Boogie Superstar Wii
Published by: Electronic Arts
Developed by: Electronic Arts
Release Date: Out Now
The original Boogie had its fair share of problems. It was a game that was far too easy. You could tap the microphone instead of singing for instance, and the dancing elements of the game were disappointing. You didn't even have to stand up as you could simply sit in your chair and swing the Wii remote in the required fashion. The game on the whole was disappointing and it's a little surprising that a year on we have another Boogie title. Boogie Superstar still isn't the perfect package but it represents a good improvement on the original Boogie, even if it is a rather shallow experience. Boogie Superstar can be purchased with or without the microphone but it's worth noting that it won't work with anything other than the official microphone so if you don't own the original Boogie you'll need to purchase the complete package.
When you first play Boogie Superstar you'll have to create a profile (the game supports a maximum of 20 profiles). You'll need to create an avatar and there are six character models to choose from which you can then modify in term of their skin colour, hair style and colour and clothing. Initially you'll find the customisation options are limited but there's a decent amount of items that can be unlocked by playing through the game. After you've created and named your avatar, you'll be offered a tutorial which introduces you to a few of the dance moves.
There are precious few modes on offer in Boogie Superstar where you can do anything worthwhile. In Academy Mode you can create a dance routine, revisit the tutorial, practice your moves, purchase reward packages (which allow you to unlock new songs, dance moves and outfits with the tokens you'll earn whilst you're playing Showtime!) and customise your character. The game's only other mode is called Star Show Mode and is for up to four players. Here you can take part in a virtual talent show, called Showtime! and compete with three rivals (either human or AI). The show comes complete with a presenter and three judges. You can spice things up a little by choosing to enable Vickie's Pranks which attempt to distract the player through a variety of audio and video glitches.
The dancing in Boogie Superstar is actually quite good and a big improvement on what we experienced in Boogie last year. You'll put the Wii remote into your right hand and carry out a variety of moves. These moves are split into four groups: Basic, Pop, Electro Dance and Urban Rap-RnB. The game comes with a chart listing the moves. Last year we commented on how you could have sat in a chair and swung the remote around to do the dance moves. You probably wouldn't get away with such a thing in Boogie Superstar, at least not for a fair amount of the moves, which is a good thing as it encourages you to get on your feet and get into the spirit of things. The moves you'll experience to begin with are easy to perform but it soon becomes more challenging and it can be tricky stringing those combo moves together at times (at least it is if you're as unfit as I am). The game doesn't require you to be as energetic as dance games that use a dance mat however.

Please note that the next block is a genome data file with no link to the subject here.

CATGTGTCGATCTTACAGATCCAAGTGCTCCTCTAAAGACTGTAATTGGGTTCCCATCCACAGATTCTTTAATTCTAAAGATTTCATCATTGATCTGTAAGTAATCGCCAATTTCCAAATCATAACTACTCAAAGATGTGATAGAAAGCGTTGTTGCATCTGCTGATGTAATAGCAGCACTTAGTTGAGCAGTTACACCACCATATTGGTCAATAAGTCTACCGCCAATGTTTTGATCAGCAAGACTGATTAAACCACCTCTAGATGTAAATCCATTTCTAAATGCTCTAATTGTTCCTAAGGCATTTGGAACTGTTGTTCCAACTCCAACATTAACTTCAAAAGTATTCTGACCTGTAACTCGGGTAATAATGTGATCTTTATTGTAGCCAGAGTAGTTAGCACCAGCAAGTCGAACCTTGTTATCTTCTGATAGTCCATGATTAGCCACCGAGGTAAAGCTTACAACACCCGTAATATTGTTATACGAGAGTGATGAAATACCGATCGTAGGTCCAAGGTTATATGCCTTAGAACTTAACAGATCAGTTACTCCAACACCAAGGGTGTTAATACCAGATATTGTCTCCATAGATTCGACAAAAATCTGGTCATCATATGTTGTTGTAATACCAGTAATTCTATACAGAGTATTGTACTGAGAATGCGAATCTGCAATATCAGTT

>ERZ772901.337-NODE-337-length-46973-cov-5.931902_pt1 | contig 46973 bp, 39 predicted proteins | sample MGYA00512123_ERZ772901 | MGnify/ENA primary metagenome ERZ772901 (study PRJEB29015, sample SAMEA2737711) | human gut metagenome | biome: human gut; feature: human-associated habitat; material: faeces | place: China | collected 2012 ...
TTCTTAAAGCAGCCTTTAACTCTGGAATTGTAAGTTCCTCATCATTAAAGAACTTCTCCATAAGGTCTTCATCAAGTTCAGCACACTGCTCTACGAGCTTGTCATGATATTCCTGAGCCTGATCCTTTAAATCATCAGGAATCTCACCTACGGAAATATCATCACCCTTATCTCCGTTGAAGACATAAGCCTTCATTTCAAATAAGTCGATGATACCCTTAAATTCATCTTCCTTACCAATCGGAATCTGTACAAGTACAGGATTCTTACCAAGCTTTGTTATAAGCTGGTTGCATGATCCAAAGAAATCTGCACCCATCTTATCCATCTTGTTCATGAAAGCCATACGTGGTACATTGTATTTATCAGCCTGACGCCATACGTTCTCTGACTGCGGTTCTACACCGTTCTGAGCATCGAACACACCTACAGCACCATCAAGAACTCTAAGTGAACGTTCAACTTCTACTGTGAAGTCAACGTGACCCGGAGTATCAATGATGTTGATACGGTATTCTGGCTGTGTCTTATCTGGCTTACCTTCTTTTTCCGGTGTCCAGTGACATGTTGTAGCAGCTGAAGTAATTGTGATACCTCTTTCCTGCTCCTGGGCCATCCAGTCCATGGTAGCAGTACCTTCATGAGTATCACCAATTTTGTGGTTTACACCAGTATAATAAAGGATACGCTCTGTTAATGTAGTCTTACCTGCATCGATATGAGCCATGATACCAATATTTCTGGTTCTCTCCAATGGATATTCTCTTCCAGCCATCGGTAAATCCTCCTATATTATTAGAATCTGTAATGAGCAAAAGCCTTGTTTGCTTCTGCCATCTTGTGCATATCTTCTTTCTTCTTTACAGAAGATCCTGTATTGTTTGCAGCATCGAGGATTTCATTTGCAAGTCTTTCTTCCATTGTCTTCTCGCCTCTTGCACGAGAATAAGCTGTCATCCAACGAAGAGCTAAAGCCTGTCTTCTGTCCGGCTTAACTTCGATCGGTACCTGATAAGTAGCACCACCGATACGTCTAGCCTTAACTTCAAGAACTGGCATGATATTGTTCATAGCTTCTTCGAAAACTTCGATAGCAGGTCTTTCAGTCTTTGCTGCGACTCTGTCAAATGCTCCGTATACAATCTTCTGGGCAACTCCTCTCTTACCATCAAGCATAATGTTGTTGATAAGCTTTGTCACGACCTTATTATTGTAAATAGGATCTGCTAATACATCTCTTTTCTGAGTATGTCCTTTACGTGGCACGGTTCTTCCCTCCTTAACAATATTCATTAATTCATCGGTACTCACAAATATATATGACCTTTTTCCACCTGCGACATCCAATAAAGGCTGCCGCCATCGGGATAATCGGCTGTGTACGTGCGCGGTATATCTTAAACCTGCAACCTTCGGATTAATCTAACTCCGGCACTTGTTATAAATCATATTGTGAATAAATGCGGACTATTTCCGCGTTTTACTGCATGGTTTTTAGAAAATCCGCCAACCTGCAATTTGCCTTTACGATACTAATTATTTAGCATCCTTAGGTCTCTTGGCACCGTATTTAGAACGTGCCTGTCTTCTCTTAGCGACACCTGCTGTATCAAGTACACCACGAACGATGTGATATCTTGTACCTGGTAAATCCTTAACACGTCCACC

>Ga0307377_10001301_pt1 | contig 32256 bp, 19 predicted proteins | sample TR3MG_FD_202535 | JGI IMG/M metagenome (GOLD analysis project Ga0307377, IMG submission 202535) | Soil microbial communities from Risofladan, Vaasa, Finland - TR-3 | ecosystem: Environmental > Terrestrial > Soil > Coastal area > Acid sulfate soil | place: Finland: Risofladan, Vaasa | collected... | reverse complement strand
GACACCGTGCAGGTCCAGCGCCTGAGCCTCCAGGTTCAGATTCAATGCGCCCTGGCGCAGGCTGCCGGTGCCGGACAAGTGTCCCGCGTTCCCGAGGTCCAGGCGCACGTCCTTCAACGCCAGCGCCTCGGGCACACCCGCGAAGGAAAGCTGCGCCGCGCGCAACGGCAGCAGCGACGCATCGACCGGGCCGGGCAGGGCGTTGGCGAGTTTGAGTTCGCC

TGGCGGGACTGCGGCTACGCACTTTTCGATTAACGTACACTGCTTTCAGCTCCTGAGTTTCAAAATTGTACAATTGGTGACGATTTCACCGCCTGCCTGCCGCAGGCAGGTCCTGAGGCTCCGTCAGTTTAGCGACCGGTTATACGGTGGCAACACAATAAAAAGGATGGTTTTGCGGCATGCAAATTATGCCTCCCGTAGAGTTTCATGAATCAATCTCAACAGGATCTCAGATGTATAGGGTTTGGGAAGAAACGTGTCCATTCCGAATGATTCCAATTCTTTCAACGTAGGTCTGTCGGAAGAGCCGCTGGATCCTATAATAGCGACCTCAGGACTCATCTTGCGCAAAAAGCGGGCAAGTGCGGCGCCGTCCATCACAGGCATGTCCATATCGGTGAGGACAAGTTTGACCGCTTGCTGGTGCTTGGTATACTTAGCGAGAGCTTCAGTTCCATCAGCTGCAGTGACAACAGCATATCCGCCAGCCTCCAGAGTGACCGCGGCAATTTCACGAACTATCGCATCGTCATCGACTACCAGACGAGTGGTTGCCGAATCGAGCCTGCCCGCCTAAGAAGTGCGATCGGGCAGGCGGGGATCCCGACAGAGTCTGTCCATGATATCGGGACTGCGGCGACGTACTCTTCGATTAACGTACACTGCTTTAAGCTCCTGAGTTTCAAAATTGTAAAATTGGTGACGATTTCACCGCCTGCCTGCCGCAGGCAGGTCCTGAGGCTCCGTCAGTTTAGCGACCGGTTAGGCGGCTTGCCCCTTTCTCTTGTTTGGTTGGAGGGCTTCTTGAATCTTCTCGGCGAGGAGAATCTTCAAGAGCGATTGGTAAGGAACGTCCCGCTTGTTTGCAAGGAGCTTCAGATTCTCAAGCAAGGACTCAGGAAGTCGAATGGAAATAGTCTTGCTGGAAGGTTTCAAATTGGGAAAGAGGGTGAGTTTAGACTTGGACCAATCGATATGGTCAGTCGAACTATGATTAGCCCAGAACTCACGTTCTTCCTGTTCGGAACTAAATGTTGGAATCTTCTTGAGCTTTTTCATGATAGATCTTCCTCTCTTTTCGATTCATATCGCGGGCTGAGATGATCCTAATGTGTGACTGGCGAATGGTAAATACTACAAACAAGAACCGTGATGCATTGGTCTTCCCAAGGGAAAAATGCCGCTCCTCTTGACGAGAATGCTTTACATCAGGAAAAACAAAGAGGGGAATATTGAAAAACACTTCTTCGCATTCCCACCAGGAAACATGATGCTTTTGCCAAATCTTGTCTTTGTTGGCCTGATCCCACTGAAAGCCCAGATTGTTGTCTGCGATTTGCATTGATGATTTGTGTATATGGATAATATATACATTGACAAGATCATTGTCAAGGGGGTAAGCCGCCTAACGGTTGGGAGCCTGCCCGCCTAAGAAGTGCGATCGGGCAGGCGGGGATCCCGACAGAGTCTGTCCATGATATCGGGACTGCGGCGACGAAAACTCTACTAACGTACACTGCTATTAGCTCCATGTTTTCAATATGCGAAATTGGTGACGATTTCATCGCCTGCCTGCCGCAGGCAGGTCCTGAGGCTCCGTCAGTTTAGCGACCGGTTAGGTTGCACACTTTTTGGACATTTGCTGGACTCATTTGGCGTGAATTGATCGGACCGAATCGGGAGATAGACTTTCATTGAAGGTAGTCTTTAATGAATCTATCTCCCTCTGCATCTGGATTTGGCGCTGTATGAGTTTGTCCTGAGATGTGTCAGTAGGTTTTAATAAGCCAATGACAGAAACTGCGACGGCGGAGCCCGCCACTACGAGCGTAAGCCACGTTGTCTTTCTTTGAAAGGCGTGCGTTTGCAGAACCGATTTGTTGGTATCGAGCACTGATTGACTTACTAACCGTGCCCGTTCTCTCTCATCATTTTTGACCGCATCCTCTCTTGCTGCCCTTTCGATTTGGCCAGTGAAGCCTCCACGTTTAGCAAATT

Whilst Boogie wasn't a game that was aimed at deaf gamers and it's probably a game that deaf gamers wouldn't consider purchasing (after all it's the included music tracks which gives games such as this their appeal), it was a game that certainly didn't pose any real problems for deaf gamers. The same can be said for Boogie Superstar. On the easier difficulty levels at least you'll get away with simply blowing into the microphone and the visual tone lines help you to keep in pitch. All of the dialogue in the game is in Sims' style gibberish and text is shown so you'll be able to follow all of the dialogue and tutorial messages in the game. A trainer avatar appears on the bottom left of the screen to show you how to perform the various dance moves. All performance feedback is shown visually through meters and gauges, so you'll be aware of how well you are performing at all times.
Visually, Boogie Superstar is quite a bit different from the original Boogie. The presentation of the game looks more polished. There are some rather impressive anime style cutscenes which look really slick. The characters in last year's game looked rather bizarre but the characters in Boogie Superstar look like they've been squarely aimed at young teenagers. The characters still have that cel-shaded look to them however. It's also one of the few Wii games to not look completely horrid when playing on a HDTV which is certainly good to see.
Boogie Superstar isn't a giant leap forward in all honesty but it's certainly a better effort than last year's Boogie. The dancing is much better this time around and you can't simply get away with just sitting in your armchair and swinging your arms around like you could in the original Boogie. The game does disappoint with its lack of game modes however. Aside from the Showtime! contest that you'll find in Star Show Mode, there's only the option to create your own dance routines and practice which isn't good enough for a full priced product. Of course it's not a game that deaf gamers will probably purchase but at least you now know that it's a game that won't cause any real problems.